here, I cite from reports of the annihilation of public funding for UK naturopathy pseudoscience education [see 001., below]; and then, I recount my personal US naturopathy experience here in Connecticut, a land of licensed falsehood [see 002., below]:
001. UK funding for 'science degrees in the naturopathic' has ended, as reported:
001.a. by Lars Bevanger at Deutsche Welle in "UK Universities Drop Alternative Medicine Degree Programs" [vsc 2012-01-19](2012-01-18) which states:
"as of just a few years ago, there were 45 different degree possibilities across UK universities in what nearly all mainstream scientists would call pseudoscience like homeopathy, naturopathy and reflexology [...] starting this year, it will no longer be possible to receive a degree from a publicly-funded British university in areas of 'alternative medicine,' including homeopathy, naturopathy, and reflexology [...] until last year, students at Salford University in Manchester could take a bachelor of science degree in homeopathy, Chinese medicine or acupuncture - all disciplines regarded as non-scientific in the wider science community [...and as] 'quackery' [...] last year, both the British and German governments called for a halt to public funding of homeopathy [...] nearly all scientists dismiss this and other alternative medicines like acupuncture and chiropractic as unscientific [...] 'they're dishonest, they teach things that aren't true, and things that are dangerous to patients in some cases,' said David Colquhoun, professor of pharmacology at University College London, who has led the charge to shut down these programs [...] 'there'd be nothing wrong with teaching about acupuncture or chiropractic or homeopathy as quaint things that people used to believe before we knew better,' he said. 'But these are being taught to kids so that they can go out and treat patients as though if it was all true. And this is a terrible situation for a university to be in' [TRULY!...] five years ago, he started campaigning to close what he calls university courses in 'quackery.' Since then, 21 out of a total of 45 courses across six UK universities have been shut down [...] the overwhelming majority of such treatments have not shown that they actually work' [...] said Edzard Ernst, a [former] professor of complimentary medicine at the University of Exeter [...] 'homeopathy has to be taught in such a way that nobody would ever dream of practicing homeopathy because it is not supported by clinical evidence - and therefore academically speaking you cannot support it'."
Note: excellent. Meanwhile, in the Dodge City / Wild West region known as North America, the naturopathy apparatus -- engaging in what I call licensed falsehood, unfair trade, and mindfucking -- quite blatantly uses labels such as 'homeopathy is a clinical science that is powerful' and 'naturopathy is science based' and 'reflexology is a science'.
002.b. by David Colquhoun actual, in "The Demise of Quackademia: Progress in the Last 5 Years Leaves Michael Driscoll and Geoffrey Petts Isolated" (2012-01-01) which states:
"if you try to put science into homeopathy or naturopathy, the whole subject vanishes in a puff of smoke [agreed!!!...] since writing about [such] anti-scientific degrees in Nature (March 2007), much has been revealed about the nonsense that is taught on these degrees [...] degrees in homeopathy, naturopathy and 'nutritional therapy', reflexology and aromatherapy have vanished altogether from UCAS [...] for many years, Westminster was the biggest supplier of BSc degrees in quackery. [E.g.] at the beginning of 2007 they offered 14 different BSc degrees in homeopathy, naturopathy, nutritional therapy, 'complementary therapies', (western) herbal medicine and traditional Chinese medicine with acupuncture."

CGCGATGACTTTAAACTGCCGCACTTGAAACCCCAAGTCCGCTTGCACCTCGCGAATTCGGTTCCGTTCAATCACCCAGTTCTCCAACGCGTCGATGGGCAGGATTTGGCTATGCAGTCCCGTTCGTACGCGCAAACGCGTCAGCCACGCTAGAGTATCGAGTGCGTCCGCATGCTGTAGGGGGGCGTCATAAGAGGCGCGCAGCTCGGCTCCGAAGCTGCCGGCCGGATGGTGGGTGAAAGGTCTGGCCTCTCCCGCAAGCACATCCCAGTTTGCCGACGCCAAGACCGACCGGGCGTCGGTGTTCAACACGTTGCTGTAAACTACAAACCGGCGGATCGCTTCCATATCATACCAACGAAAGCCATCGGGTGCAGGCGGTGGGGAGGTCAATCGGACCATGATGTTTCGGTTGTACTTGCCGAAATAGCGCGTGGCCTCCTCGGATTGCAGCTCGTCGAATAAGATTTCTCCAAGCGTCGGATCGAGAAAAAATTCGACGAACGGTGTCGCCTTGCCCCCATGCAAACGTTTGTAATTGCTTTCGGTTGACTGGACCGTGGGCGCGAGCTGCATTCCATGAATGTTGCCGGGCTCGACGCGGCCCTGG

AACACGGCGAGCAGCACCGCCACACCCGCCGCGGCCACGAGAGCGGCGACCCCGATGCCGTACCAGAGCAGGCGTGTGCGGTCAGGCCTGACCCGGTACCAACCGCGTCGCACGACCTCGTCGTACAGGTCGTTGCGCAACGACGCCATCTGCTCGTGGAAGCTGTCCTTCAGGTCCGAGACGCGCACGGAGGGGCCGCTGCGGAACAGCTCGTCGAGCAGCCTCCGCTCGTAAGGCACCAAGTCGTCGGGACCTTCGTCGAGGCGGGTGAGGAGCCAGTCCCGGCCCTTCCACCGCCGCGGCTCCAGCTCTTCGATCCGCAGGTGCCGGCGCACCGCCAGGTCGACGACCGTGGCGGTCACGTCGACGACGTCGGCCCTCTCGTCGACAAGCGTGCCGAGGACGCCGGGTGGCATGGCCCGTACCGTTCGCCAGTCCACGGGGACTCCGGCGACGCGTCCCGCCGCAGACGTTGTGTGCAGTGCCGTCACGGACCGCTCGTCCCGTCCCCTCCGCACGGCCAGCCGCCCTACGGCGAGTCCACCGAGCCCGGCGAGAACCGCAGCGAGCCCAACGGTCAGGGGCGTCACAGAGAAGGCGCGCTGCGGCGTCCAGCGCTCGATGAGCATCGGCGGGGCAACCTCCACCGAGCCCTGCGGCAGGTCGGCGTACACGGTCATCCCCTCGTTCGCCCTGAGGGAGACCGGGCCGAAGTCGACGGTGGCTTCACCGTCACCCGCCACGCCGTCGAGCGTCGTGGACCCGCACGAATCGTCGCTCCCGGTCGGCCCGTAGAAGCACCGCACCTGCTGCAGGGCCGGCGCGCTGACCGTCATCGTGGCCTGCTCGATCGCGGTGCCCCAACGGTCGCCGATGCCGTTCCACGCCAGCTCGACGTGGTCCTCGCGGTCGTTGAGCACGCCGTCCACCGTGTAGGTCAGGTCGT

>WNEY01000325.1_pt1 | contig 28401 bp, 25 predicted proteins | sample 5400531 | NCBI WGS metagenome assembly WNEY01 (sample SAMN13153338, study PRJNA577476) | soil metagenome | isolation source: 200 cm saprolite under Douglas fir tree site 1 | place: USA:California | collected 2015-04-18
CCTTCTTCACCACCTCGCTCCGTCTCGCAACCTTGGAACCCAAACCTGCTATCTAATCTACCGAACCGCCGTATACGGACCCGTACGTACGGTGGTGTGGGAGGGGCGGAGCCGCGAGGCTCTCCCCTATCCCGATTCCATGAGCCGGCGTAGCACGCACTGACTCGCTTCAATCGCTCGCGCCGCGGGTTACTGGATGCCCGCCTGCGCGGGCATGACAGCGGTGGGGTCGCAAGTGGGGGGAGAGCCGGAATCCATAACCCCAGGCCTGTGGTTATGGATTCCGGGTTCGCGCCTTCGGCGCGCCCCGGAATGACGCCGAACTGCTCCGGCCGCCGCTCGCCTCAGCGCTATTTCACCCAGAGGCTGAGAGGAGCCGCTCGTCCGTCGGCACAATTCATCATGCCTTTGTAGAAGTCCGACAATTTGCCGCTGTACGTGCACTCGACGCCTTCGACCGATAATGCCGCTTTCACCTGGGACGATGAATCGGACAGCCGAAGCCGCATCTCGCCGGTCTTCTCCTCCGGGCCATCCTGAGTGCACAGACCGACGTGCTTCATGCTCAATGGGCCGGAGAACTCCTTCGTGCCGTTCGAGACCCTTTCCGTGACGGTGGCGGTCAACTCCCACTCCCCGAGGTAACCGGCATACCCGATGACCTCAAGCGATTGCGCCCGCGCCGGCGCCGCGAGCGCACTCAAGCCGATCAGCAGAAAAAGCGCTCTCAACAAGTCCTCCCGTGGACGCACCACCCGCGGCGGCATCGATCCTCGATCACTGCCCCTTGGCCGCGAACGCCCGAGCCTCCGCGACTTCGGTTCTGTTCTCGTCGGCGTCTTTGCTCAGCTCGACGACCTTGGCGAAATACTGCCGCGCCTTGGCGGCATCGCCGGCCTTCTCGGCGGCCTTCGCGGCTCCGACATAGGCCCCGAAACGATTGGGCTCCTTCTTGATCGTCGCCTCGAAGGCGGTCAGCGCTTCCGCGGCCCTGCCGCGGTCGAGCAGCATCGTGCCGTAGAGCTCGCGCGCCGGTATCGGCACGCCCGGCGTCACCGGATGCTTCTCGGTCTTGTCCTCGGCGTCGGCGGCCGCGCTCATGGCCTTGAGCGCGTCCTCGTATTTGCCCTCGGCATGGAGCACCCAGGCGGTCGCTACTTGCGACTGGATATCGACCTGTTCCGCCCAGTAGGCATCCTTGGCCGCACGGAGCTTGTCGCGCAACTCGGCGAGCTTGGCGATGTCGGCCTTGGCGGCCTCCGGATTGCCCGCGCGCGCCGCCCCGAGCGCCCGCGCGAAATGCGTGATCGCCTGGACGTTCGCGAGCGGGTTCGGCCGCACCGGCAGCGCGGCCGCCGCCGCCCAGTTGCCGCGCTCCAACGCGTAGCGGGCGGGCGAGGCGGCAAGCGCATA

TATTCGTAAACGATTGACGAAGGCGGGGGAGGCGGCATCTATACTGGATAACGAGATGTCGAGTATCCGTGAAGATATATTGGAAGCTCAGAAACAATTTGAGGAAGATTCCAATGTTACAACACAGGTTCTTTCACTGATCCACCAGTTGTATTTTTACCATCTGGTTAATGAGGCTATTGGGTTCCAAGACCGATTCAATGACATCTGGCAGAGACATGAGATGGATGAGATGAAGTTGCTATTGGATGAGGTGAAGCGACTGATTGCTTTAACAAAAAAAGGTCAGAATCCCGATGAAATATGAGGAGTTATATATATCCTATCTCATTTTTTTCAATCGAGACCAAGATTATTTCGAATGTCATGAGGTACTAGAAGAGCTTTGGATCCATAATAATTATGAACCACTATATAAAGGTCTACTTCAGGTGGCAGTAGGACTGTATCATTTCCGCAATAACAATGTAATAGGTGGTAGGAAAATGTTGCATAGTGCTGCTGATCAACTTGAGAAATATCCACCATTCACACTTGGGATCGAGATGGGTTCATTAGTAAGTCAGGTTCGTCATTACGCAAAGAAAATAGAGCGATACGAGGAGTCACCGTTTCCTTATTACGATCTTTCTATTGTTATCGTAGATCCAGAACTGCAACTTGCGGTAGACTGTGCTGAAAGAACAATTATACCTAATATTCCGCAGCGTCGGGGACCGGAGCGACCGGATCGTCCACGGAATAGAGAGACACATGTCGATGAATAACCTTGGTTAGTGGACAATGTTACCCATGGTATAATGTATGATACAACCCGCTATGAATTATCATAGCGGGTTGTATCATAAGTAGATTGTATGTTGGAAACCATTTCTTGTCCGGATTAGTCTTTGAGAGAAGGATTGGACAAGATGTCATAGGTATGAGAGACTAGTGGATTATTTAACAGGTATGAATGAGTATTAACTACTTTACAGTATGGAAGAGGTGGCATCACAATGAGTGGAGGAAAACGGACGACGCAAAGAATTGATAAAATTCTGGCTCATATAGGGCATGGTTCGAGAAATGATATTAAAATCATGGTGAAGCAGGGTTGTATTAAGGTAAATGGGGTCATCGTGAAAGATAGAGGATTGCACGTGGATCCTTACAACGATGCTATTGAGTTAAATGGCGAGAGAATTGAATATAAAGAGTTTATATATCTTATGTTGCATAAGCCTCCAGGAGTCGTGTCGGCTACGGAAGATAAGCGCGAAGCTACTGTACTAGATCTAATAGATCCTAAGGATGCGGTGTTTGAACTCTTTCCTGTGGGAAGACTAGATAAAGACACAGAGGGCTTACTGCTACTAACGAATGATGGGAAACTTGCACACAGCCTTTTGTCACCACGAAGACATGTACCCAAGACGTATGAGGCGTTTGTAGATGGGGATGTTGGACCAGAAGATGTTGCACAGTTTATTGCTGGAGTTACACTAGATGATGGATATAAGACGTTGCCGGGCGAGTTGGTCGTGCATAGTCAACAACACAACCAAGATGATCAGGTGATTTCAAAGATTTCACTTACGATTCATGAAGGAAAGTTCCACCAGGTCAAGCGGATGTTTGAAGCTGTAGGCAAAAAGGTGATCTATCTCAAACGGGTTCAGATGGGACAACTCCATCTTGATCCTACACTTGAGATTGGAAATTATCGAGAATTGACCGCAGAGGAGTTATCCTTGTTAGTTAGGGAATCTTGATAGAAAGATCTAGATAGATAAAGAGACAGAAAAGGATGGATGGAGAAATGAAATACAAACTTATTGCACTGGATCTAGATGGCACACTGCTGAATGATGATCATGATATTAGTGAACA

Note: again, excellent.
002. well, an anniversary of sorts:
002.a. a recounting, from Rob Cullen actual:
in the mid 1990s, I'd read the literature of the naturopathy colleges here in the US and began working on prerequisites to attend [sent by USPS, by the way]. They used and still use such labels upon naturopathy as "science-based" and 'same scientific foundation' and 'not a belief system'. I began attending the University of Bridgeport College of Naturopathic Medicine in 1998 -- which they MARKET as within a "science" division -- and stayed in that program until 2002. Along the way, I got to know the 'essentially naturopathic' and found it ethically heinous. Particularly, naturopathy requires homeopathy to graduate and for its licensure exam and QUITE FALSELY labels homeopathy "science". So, I stopped the program and I can honestly say this: what a pile of bullshit. I never took the naturopathy oath, I never gained my ND, and never sat for that so false piece of crap called the NPLEX. Derailed, I decided to publicise what I knew about naturopathy and this continues to this day. I'm sad that the UK has such higher science standards than the US. I'm also sad that student rights do not exist in the US. I've watched the North American naturopathy racket grow, instead, and victimize people more and more with its academic and clinical false commerce. I see I was right, back in 2002, with 10 years of distance and these great developments from the UK. Of course, what I'm recounting in this blog isn't merely my opinion: it is directly stated most often in the words of the naturopathillogicalists [trademark Rob Cullen], and top-tier scientists. Where is the legislation to protect the public from such sectarian predation? And to compensate the harmed who are victimized financially and whatnot by crap-that-pretends-not-to-be-crap? My whistle-blowing will continue.